As part of The A Position’s new Masters issue of The Grain I was willing to put my future tournament credentials on the line and, as “The Curmudgeon” host Hal Phillips puts it, “speak truth to power.” Hal, fellow TAPster David DeSmith and I had a good time having a chinwag about the tournament, picking our favorites and dark horses, handing out Green Jackets for things we like about the Masters, and Soggy Pimento Sandwiches for things we’re less fond of.
No need to repeat all that here–go have a listen–but I will say my prognostication was way off. My favorite, as in who I hoped might win, was Phil Mickelson. But my actual pick to win was Zach Johnson. Both missed the cut. I was also one year off on noting that the two nines were reversed from the original MacKenzie design. It happened after, not before, the first tournament.
I just thought I’d idly repeat some of the random trivia I unearthed while actually doing a little research before our chat. Since the Masters doesn’t begin until the back nine on Sunday, it should make for good idle reading.
>>It was Dan Jenkins who first wrote the phrase, “the Masters doesn’t begin until the back nine on Sunday.” Jenkins is attending his 100th consecutive Masters this week, although his main task these days is tweeting about the majors, which he does with malicious glee.
>>Those who only tuned in for the back nine on Sunday in 2012 would have missed one of the great golf shots of all time, Louis Oosthuizen’s double eagle on the second hole. Like Sarazen’s albatross, called “the shot heard round the world” in the 1935 tilt, the shot set up a playoff. Sarazen won his 36-hole playoff. Oosthuizen lost in sudden death to Bubba Watson.
>>It was on the veranda of the Augusta National club in 1954 that Jenkins heard Herbert Warren Wind say, “A golfer’s true greatness must always be measured by the number of major championships he wins.” The whole notion of “majors” was just beginning to coalesce then, and it would be another decade before the term “grand slam” gained traction.
>>Wind was not only a great writer, he was a great phrasemaker, and he was he who christened holes 11-13 Amen Corner in a Sports Illustrated article following the 1958 Masters. Wind may have misattributed his own inspiration, which he said was a 1930s jazz piece by Milton “Mezz” Mezzrow, “Shoutin’ at Amen Corner.” But according to a piece by Thomas Bonk, no one has ever found such a recording. However, there is a 1935 recording of an Andy Razaf tune, “Shoutin’ in That Amen Corner,” with the Dorsey Brothers Orchestra backing singer Mildred Bailey.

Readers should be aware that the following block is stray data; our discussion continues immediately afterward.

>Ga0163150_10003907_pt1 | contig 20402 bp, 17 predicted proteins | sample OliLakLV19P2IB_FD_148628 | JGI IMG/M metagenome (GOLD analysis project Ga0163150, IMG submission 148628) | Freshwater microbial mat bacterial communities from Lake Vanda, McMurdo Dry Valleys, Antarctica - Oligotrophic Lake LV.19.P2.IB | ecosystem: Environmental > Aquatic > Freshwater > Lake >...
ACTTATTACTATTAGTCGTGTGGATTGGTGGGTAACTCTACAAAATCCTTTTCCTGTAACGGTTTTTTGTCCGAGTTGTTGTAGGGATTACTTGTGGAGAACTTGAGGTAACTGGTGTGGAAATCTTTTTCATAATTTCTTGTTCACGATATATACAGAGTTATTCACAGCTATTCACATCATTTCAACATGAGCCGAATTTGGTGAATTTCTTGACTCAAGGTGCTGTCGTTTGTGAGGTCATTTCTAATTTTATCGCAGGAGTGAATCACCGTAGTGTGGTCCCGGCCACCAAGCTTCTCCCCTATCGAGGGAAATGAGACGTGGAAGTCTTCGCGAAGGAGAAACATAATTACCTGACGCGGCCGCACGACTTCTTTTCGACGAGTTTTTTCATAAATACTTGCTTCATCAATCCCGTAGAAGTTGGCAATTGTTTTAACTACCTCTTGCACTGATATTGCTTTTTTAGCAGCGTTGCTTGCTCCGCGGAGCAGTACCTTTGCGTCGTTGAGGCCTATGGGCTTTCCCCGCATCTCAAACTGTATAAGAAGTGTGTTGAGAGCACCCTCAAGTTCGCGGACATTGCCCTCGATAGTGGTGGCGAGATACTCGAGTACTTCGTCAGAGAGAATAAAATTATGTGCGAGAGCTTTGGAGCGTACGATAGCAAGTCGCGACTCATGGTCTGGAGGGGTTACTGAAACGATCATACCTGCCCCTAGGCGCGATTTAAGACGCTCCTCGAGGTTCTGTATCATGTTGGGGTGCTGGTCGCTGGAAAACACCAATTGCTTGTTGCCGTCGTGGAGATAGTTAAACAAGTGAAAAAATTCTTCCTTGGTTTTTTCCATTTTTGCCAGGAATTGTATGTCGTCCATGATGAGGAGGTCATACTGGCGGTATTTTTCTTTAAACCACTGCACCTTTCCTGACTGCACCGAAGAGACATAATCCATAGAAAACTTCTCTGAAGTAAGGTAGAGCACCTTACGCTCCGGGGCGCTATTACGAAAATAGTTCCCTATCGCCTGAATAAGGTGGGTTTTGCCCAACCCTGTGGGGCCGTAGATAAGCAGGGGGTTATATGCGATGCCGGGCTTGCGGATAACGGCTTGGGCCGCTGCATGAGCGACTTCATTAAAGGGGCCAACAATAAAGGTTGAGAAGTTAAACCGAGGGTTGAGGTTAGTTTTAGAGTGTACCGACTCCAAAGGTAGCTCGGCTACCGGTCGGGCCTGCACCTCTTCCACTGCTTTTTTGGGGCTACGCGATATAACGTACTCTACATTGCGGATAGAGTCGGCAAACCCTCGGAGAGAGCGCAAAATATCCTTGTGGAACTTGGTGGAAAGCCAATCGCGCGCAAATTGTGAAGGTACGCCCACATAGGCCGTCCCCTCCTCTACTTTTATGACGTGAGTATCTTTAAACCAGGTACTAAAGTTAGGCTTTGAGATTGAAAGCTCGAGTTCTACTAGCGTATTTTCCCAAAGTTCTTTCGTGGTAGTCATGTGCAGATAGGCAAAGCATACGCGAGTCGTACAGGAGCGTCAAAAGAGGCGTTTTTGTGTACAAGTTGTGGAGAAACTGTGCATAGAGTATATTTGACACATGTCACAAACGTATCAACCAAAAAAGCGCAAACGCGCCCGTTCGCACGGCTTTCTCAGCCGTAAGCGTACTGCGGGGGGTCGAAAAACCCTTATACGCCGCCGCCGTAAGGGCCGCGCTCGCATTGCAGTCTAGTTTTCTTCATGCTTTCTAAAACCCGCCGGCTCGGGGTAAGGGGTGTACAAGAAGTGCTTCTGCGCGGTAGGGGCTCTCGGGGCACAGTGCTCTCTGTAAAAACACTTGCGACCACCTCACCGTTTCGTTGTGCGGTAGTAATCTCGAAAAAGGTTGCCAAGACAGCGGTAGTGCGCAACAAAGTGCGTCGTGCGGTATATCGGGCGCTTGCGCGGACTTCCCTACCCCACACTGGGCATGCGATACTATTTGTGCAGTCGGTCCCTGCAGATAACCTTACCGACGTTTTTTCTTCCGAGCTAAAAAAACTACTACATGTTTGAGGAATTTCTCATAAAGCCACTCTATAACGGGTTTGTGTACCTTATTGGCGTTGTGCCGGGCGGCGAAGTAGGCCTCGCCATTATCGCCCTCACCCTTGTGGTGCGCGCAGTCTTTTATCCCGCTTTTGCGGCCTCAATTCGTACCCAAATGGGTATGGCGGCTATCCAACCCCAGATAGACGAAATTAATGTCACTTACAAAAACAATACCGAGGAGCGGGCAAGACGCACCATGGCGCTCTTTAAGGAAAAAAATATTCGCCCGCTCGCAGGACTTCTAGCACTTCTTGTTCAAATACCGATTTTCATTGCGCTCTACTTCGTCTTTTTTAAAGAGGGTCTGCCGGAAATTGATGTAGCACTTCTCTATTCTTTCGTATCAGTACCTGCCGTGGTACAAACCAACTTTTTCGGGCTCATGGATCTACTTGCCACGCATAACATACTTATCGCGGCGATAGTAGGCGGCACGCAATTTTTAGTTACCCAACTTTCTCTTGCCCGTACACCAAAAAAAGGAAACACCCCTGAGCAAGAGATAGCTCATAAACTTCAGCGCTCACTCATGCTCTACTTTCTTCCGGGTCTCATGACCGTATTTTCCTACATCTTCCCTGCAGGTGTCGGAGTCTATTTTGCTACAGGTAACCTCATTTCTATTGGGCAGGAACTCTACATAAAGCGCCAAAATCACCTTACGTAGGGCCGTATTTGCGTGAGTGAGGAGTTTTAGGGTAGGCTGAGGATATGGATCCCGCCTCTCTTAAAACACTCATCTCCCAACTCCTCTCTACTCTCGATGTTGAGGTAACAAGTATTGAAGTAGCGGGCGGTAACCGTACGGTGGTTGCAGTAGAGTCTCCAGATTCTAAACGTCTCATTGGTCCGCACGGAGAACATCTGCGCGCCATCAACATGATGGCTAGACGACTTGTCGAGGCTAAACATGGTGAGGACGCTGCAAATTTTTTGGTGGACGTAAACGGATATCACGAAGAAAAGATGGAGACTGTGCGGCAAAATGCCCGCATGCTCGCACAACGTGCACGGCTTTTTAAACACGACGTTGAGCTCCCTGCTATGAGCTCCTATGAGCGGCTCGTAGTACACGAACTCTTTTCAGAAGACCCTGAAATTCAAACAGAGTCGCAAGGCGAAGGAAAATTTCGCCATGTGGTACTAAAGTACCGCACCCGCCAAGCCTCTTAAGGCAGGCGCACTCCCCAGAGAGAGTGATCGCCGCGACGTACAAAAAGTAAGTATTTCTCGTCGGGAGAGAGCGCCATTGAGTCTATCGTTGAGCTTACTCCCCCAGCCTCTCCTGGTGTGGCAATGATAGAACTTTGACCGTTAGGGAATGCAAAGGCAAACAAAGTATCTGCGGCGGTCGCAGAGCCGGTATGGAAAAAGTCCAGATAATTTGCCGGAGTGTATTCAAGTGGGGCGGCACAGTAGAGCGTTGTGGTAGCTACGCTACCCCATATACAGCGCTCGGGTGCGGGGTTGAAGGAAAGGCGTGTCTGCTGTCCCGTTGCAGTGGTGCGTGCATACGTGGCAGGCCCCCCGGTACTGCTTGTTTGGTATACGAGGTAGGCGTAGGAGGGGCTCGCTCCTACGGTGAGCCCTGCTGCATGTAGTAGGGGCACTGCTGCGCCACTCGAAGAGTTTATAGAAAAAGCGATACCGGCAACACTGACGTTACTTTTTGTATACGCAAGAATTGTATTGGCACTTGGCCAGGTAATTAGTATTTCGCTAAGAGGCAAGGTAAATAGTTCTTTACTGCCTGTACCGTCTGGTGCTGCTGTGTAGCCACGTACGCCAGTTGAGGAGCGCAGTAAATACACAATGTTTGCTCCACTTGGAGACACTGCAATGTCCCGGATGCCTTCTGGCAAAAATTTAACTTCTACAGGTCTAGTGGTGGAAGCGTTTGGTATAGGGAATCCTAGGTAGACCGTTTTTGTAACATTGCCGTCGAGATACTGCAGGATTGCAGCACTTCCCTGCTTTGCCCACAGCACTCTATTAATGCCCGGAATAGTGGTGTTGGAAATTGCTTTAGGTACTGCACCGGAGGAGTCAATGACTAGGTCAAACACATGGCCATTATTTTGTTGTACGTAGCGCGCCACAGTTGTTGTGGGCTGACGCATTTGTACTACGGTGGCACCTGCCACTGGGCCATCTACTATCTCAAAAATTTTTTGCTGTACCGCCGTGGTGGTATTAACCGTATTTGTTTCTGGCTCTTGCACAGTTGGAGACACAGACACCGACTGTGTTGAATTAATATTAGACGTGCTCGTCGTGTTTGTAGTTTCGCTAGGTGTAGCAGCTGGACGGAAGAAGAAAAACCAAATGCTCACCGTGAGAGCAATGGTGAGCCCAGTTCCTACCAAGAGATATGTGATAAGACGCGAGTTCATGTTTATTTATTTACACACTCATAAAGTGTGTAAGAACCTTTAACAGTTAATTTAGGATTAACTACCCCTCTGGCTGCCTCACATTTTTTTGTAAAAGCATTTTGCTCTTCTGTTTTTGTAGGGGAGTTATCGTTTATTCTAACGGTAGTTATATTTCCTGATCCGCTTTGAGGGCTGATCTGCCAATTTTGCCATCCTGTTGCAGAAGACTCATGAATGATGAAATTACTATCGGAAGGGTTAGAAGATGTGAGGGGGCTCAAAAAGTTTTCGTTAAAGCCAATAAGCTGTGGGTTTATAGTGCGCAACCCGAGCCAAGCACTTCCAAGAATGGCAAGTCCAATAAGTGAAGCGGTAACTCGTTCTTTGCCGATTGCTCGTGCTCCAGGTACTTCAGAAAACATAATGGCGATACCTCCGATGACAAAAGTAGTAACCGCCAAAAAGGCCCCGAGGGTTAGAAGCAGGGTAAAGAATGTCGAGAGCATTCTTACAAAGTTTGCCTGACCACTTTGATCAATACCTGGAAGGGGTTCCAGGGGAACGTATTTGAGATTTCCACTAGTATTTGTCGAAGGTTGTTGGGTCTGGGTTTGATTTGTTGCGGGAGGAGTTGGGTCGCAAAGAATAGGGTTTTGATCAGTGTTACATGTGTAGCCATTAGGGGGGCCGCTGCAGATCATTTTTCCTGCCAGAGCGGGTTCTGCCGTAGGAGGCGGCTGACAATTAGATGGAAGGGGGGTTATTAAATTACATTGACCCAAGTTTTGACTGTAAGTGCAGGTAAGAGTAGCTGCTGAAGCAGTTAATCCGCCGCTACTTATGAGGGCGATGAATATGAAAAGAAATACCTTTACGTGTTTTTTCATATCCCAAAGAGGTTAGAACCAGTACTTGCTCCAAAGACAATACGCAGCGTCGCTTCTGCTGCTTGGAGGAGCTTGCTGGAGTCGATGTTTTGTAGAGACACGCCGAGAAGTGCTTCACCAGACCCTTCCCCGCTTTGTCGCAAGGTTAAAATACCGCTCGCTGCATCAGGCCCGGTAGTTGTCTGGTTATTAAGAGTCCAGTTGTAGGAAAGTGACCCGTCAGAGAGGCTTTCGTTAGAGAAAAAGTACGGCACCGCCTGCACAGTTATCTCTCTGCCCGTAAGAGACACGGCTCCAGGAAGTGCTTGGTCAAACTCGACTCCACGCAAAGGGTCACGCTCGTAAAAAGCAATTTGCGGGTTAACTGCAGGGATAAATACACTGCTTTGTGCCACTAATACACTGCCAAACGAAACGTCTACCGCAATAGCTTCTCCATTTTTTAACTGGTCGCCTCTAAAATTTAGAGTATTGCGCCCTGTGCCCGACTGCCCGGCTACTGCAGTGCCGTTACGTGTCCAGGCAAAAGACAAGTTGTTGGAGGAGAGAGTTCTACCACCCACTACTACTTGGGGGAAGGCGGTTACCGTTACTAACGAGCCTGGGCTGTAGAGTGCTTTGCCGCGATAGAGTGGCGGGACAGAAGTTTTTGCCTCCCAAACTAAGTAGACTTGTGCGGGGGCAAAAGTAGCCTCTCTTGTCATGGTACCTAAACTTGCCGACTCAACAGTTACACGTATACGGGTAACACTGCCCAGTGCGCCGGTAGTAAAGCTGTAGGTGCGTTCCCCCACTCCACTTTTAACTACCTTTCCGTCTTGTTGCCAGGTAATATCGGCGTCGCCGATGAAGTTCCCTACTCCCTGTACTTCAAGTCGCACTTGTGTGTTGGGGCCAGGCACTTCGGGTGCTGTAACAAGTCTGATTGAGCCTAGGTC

>>Speaking of music, know who composed that ubiquitous, tinkling, guitar and piano theme”? It was Dave Loggins, a cousin of some sort of Kenny Loggins. Dave Loggins wrote a huge hit from 1974, “Please Come to Boston,” and he was induced into the Nashville Songwriters Hall of Fame in 1995. But it’s hard to imagine that any piece of his music is heard more often than “Augusta,” which debuted on air in 1982. Some are mightily swayed by it. One fan said he played it at his father’s funeral. Another liked to play it during sex. There’s an online YouTube version of it performed by Loggins, with lyrics. This is best skipped at any time.
>>Gary McCord was banned from Masters broadcasts after a 1994 remark that the greens weren’t cut at Augusta as much as bikini-waxed. He wasn’t the only one. Jack Whitaker was shown the exit after 1966, when he had the effrontery to call the gallery a “mob.” Our colleague Jeff Neuman once wrote a piece about the Augusta Ministry of Truth, in which “fans” become “patrons,” bleachers” become “observation stands” and even the “first or second nine” is used lest the distasteful phrase “back side”be uttered.
>>Much has already been made of a possible Jordan Spieth win, which would make him the youngest to have won the green jacket. But it would also be a rare victory for a Masters rookie, which has happened but three times, and you can’t even count the first two. Everyone was a rookie in the first tilt, won by Horton Smith in 1934; Gene Sarazen won in his first Masters the following year. It didn’t happen again until 1979, when Fuzzy Zoeller won in his first Masters appearance. One great tradition of the Masters is that former winners are always invited back, and Zoeller was on the grounds again this year. Mainly, he suggested, because he wanted to see The Big Three–Palmer, Player and Nicklaus–officially start the tournament with their ceremonial tee shots. Good call, Fuzzy.